Furthermore, BT is a large fixed player moving into the mobile broadband domain. Until now, the UK market has seen mobile players launch fixed broadband services, but only Virgin Media (which already had a mobile arm) move in the opposite direction.
As a result, BT is able to leverage its strength in fixed broadband, which makes this stand out from the ‘me too’ mobile broadband offers that have flooded the UK market over the past 18 months. For example, the offer comes as part of a bundle including fixed and mobile broadband, as well as unlimited Wi-Fi hotspot access and other broadband ‘value-added services’, such as free security and online back-up.
So, BT really has an opportunity with this product to finally do something in the mobile domain that has some consumer appeal. Unfortunately, BT would not be drawn on the broader topic of its mobile strategy, so we are not sure to what extent this heralds a new dawn for it in mobile.
Multiple technologies highlight client software
BT has taken the same approach to connectivity management software as Vodafone’s recently launched Zero Click Connect. This is another sign that mobile broadband client software will take a much more holistic approach to connectivity in the future, playing into the hands of integrated players.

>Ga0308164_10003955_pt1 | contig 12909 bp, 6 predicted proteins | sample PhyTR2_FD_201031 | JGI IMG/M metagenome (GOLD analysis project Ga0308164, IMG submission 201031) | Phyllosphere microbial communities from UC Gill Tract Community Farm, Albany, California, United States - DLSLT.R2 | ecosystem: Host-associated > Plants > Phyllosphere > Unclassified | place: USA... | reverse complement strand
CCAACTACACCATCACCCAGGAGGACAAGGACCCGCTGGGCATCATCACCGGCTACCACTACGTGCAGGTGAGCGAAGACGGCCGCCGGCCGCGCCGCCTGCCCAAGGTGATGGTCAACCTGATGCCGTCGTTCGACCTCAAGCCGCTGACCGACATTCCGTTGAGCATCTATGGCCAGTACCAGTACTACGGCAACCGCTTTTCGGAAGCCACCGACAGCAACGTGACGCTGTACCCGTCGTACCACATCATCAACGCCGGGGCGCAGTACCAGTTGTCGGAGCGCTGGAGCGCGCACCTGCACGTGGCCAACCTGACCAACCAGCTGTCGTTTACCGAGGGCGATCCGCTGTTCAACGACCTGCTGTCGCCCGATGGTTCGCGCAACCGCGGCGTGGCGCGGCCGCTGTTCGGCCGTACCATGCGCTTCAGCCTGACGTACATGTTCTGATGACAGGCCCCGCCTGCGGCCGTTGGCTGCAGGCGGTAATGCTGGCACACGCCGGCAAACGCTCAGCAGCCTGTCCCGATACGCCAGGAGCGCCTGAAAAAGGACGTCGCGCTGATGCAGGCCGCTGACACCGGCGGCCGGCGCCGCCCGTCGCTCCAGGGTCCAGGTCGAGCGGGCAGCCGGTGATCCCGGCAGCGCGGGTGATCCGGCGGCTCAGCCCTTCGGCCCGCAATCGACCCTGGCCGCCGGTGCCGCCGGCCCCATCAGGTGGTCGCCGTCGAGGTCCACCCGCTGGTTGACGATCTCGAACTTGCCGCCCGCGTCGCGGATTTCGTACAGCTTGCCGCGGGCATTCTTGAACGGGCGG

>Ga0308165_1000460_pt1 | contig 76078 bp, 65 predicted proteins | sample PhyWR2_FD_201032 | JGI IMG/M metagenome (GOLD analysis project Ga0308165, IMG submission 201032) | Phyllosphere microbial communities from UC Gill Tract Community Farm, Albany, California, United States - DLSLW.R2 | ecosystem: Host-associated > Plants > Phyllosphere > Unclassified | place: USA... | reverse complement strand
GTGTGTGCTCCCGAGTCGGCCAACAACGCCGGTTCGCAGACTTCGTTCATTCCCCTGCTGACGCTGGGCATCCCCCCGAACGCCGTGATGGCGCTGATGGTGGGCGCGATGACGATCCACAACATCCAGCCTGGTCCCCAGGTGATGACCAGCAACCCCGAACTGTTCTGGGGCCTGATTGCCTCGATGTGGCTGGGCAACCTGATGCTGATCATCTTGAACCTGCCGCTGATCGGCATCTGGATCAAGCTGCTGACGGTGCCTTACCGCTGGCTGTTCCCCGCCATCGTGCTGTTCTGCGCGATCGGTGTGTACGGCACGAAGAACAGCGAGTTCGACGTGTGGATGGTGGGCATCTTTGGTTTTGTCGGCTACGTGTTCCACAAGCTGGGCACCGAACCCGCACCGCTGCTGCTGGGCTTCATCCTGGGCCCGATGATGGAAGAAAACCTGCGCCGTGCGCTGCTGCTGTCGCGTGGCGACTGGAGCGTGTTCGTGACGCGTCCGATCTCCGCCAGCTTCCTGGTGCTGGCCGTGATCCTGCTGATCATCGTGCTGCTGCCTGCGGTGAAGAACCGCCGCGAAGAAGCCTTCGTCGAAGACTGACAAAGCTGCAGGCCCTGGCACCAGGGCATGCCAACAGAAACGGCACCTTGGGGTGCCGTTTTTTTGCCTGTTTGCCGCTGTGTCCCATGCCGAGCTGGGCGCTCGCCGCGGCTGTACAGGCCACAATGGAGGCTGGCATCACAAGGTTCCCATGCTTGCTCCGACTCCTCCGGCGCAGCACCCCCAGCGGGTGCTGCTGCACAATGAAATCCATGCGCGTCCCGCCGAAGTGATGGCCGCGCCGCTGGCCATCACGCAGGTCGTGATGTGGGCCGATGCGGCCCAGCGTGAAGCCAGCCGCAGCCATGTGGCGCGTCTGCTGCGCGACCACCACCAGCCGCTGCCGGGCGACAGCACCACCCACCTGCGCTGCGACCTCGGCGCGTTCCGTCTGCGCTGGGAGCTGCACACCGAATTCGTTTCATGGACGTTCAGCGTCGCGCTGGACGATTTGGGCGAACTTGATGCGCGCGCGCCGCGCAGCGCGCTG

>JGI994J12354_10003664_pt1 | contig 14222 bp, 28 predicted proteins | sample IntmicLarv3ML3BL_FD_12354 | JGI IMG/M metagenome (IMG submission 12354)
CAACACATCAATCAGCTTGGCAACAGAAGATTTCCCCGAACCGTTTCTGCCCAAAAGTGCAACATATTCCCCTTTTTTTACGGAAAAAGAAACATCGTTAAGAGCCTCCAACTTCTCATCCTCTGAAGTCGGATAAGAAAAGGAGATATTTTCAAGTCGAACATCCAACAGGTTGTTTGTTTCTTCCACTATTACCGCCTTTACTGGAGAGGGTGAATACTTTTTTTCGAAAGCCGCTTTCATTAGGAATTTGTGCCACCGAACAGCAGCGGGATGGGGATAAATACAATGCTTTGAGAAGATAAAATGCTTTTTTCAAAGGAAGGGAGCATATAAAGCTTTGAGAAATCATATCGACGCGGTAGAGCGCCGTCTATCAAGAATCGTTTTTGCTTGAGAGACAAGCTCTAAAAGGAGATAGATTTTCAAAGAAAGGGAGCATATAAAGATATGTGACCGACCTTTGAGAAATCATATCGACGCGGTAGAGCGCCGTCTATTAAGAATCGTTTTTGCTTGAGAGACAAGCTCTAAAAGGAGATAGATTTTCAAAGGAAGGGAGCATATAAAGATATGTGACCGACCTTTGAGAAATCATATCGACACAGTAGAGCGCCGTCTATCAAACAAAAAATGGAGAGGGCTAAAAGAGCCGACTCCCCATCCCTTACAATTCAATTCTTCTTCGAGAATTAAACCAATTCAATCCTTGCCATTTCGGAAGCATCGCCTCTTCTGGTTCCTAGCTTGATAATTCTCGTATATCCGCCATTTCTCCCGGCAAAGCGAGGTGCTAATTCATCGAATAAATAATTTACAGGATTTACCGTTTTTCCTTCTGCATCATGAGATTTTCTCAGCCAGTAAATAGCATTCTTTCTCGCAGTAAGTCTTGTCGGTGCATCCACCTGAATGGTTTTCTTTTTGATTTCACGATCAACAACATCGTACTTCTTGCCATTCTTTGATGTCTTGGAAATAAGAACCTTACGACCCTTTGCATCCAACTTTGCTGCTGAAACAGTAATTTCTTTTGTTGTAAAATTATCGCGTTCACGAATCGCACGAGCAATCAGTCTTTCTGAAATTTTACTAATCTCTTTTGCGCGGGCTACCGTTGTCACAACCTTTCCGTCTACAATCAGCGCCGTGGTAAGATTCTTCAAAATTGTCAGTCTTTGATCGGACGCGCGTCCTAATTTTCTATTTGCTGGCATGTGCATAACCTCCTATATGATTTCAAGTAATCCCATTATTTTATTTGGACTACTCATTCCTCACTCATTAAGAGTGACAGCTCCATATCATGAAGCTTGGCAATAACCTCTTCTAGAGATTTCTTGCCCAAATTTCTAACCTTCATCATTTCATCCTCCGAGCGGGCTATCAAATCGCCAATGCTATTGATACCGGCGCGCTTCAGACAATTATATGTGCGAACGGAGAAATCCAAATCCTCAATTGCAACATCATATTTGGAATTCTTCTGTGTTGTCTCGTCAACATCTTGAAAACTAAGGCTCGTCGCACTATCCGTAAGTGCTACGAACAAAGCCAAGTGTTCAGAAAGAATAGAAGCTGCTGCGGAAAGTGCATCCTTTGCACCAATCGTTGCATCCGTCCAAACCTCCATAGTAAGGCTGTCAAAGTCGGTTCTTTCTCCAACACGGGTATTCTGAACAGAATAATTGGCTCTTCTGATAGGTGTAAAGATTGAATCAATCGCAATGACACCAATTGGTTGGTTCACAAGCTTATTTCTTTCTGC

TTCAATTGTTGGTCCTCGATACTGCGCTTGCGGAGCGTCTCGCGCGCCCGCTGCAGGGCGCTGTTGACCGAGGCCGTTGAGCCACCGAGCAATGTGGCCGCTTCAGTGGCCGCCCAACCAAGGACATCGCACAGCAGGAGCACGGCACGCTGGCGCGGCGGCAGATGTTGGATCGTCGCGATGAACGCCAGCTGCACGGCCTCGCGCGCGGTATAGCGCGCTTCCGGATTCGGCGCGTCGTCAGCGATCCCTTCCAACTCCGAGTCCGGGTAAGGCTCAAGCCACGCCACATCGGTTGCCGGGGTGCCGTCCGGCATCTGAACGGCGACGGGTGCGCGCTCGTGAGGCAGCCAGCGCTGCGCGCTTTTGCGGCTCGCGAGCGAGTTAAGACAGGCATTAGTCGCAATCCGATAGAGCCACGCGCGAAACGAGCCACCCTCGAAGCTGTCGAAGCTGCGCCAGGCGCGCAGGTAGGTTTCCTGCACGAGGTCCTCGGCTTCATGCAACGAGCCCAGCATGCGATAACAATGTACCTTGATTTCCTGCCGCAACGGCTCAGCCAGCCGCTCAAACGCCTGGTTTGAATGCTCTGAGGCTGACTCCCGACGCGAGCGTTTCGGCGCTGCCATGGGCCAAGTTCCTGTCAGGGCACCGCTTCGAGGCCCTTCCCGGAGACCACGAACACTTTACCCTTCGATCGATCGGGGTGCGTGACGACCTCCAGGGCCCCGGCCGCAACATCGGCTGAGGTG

Although switching between network technologies is not automated, like in Vodafone’s dashboard, the client software recommends the best available connection across home Wi-Fi, Wi-Fi hotspot and mobile. This plays to the strengths of BT’s extensive Wi-Fi hotspot network, while minimising consumers’ excess mobile usage charges – particularly as the 1Gb mobile data allowance is less generous than many tariffs on the market.
Providing value will make margins difficult
We raised this concern with BT, but it was naturally adamant that the mobile broadband element is financially viable as part of the bundle. We still think that with a limited mobile broadband allowance, power users may well be dissuaded by excess usage charges. This will limit uptake by the most valuable mobile broadband customers.
Also, in a market as competitive as the UK, particularly in light of current economic conditions, BT is likely to face immense competitive pressure to increase its inclusive data allowance. If it does, this will harm both incremental top-up revenues and margins. The increased data usage will no doubt need to be paid for at wholesale rates, even though revenues decline as a result.
Steven Hartley, Senior Analyst, Mobile practice